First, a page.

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Analysis: McCain right on offshore oil

By MARTIN SIEFF   |   June 18, 2008 at 11:49 AM   |   Comments

WASHINGTON, June 18 (UPI) -- Sen. John McCain passed UPI's Oil 101 this week with his gutsy call for extending offshore drilling around the United States. Sen. Barack Obama didn't, for betting the house on "clean" energy technologies that don't even exist yet.

McCain, R-Ariz., was obviously motivated in significant part by political calculation and self-interest in making his call, which is in accord with the policy urged by U.S. President George W. Bush. McCain has to shore up the key Republican conservative base, which remains extremely unenthusiastic about his upcoming official nomination as the GOP's presidential candidate this year. And McCain's stands in favor of many environmental issues, such as preventing oil drilling in the Arctic National Wildlife Refuge, have been particularly irritating to them. Also, there was no way McCain was going to "out-green" Obama, D-Ill., on environmental issues, so he might as well go for broke in the other direction.

Finally, with gasoline prices at the pump on average above $4 a gallon across the United States for the first time ever, the time was certainly right for McCain to go out and woo enraged and fearful voters with a hard-hitting, direct and credible plan to increase U.S. domestic oil production.

In fact, neither McCain nor Obama has dared to address the fundamental issues of the soaring global oil costs and the weakening dollar: As long as the dollar remains unattractive and vulnerable to international investors, it will continue to fall and U.S. domestic oil prices will rise accordingly.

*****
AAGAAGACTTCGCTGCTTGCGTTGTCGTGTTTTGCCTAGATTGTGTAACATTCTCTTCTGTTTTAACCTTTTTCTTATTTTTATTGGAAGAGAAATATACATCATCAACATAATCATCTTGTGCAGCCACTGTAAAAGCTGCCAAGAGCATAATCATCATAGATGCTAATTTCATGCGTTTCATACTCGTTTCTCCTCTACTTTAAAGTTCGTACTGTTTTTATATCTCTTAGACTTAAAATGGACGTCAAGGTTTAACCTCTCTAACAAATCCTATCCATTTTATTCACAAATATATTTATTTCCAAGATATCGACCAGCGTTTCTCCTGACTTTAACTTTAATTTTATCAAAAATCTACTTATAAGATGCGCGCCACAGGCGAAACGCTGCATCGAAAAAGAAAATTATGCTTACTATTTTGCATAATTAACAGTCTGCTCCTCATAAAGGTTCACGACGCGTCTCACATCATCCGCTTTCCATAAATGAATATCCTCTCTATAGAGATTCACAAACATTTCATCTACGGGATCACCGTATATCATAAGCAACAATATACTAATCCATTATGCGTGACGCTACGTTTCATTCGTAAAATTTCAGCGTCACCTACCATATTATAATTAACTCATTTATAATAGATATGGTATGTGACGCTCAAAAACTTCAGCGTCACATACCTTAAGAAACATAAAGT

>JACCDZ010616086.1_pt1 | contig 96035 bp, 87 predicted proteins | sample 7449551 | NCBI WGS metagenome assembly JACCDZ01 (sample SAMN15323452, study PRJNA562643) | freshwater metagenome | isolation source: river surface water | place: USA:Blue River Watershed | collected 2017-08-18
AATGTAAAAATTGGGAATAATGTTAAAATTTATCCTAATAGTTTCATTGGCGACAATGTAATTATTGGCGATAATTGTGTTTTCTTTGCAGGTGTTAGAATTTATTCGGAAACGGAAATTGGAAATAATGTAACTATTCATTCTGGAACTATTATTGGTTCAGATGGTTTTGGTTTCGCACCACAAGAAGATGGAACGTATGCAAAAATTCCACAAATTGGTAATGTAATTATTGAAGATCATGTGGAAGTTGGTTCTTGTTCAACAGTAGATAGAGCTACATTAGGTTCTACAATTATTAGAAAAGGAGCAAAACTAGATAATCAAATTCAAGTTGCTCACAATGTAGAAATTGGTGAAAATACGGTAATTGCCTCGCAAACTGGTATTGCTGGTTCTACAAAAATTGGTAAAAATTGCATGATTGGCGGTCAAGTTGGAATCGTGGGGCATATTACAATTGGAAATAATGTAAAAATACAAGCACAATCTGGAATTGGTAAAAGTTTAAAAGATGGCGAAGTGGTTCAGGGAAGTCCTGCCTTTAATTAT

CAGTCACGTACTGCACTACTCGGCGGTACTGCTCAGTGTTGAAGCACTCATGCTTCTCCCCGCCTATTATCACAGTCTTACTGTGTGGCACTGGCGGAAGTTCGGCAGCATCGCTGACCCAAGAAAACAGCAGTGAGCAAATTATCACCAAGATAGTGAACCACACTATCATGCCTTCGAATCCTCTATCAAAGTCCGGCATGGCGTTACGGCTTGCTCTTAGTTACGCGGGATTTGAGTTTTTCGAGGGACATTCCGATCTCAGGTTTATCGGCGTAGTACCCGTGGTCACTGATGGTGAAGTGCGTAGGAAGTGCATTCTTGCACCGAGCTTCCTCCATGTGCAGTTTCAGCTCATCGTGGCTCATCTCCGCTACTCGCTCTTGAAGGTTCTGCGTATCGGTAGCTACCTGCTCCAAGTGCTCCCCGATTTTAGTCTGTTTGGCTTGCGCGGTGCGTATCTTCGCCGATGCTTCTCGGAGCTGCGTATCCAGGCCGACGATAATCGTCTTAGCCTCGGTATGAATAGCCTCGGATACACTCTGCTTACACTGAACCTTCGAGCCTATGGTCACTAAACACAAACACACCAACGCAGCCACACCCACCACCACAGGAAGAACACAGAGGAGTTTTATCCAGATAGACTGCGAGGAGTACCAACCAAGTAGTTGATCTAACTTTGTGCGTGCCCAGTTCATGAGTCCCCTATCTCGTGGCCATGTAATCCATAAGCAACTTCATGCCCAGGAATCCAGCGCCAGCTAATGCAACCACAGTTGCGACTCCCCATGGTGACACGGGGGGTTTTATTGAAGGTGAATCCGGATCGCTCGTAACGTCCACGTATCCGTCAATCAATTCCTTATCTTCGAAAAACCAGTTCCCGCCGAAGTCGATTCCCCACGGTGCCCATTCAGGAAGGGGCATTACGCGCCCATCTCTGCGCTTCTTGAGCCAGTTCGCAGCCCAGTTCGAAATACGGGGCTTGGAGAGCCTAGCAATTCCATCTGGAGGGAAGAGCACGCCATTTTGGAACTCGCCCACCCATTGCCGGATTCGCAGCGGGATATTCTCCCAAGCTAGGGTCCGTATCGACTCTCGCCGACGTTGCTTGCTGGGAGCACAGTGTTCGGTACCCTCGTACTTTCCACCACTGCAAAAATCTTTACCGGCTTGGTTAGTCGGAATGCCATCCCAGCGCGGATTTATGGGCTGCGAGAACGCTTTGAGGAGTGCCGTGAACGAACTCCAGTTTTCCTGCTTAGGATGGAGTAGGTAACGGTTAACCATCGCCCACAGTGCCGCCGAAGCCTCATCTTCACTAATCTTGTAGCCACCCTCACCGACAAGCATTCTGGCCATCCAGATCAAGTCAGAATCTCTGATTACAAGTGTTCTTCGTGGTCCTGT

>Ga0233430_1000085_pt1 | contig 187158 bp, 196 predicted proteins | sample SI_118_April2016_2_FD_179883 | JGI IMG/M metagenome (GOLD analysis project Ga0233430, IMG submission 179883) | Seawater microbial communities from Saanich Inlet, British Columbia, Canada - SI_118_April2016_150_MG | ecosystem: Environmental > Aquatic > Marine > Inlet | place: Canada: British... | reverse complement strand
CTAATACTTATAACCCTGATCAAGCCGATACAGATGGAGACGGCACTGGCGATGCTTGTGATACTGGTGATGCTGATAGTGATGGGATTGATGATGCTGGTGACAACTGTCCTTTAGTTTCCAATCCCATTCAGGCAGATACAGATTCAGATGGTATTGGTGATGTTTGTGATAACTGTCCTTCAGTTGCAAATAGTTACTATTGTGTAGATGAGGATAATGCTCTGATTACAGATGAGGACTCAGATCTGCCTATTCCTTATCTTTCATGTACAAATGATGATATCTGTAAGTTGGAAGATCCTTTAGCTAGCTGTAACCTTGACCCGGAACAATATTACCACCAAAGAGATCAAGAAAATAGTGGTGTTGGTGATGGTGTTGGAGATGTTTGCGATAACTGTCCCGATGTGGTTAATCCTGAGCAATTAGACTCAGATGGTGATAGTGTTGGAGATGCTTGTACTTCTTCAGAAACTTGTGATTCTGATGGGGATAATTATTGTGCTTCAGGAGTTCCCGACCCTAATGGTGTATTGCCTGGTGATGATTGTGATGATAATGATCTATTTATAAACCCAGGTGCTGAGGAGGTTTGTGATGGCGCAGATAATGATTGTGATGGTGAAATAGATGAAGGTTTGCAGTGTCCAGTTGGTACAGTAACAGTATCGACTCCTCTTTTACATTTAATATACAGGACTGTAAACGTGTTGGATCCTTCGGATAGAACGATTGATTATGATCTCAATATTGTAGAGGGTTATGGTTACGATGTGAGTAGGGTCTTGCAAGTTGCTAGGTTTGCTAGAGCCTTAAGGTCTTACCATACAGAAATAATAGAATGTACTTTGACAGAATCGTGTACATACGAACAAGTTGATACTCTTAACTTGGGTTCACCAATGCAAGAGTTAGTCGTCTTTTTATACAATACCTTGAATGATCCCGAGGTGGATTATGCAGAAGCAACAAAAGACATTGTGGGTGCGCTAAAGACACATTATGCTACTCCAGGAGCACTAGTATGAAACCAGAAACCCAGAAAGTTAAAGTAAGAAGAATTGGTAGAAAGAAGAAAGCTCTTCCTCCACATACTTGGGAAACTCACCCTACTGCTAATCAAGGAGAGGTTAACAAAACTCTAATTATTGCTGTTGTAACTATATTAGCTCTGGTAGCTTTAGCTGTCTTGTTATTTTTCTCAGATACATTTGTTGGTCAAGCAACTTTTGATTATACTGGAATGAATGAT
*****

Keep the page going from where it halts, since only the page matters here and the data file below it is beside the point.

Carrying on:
The only realistic cure for that problem is a solution Bush has never dared to implement, although in 1981-82 President Ronald Reagan did: Let U.S. prime interest rates soar to the levels they need to be to attract the investment needed to restore international investor confidence and stabilize the dollar, whatever the short-term pain in the U.S. economy will be.

A President Obama, once safely elected, may be more ready than a President McCain steeped in the Panglossian orthodoxies of pain-free, post-Reagan conservative optimism. It is striking that Paul Volcker, the man who broke inflation for Reagan as chairman of the Federal Reserve, is advising Obama rather than McCain.

However, when it comes to what both candidates have put on the table in their energy policies, it is clear that McCain's plans are rooted in reality where Obama's are not. Both candidates want to divert huge sums of money to clean and renewable energy research and development. But Obama is banking on that far more than McCain.

Obama's proposed $150 billion investment plan for renewable, sustainable and alternative energy will play well to generations of suburban and post-industrial Americans raised on Green mythology. But in reality, Obama is proposing an enormous, state-directed investment without the cold self-interest and enforced rationality of the free market to gamble on developing a series of technologies that do not even exist yet.

That is why there is such an element of double-standards and hypocrisy in the mainstream U.S. media criticism of McCain's offshore drilling proposal: Critics argue that McCain's proposal would take years to have a significant impact on U.S. domestic oil production, supply and prices at the gas pump.

All of that is obviously true, but Obama's plan will take far longer to bring energy prices down and provide substitutes for oil, if it ever will at all.

Finally, both concepts should be mutually reinforcing rather than exclusive and antithetical to each other. Any sane American would welcome reducing oil dependence, and there are many technological strategies to do it, starting with pushing rapid development and production of electric-powered cars. A President Obama may well pursue such essential policies more boldly and successfully than a President McCain.

However, the United States remains primarily dependent on oil, coal and nuclear sources for its electrical power generating needs, and overwhelmingly on oil to fuel its trucks and automobiles, and for its huge annual production of nitrate fertilizer and plastics.

These needs are not going to go away overnight, or for years to come, and therefore developing further significant domestic oil reserves to feed them should remain a U.S. national energy security priority. McCain realizes this. He is right do so.

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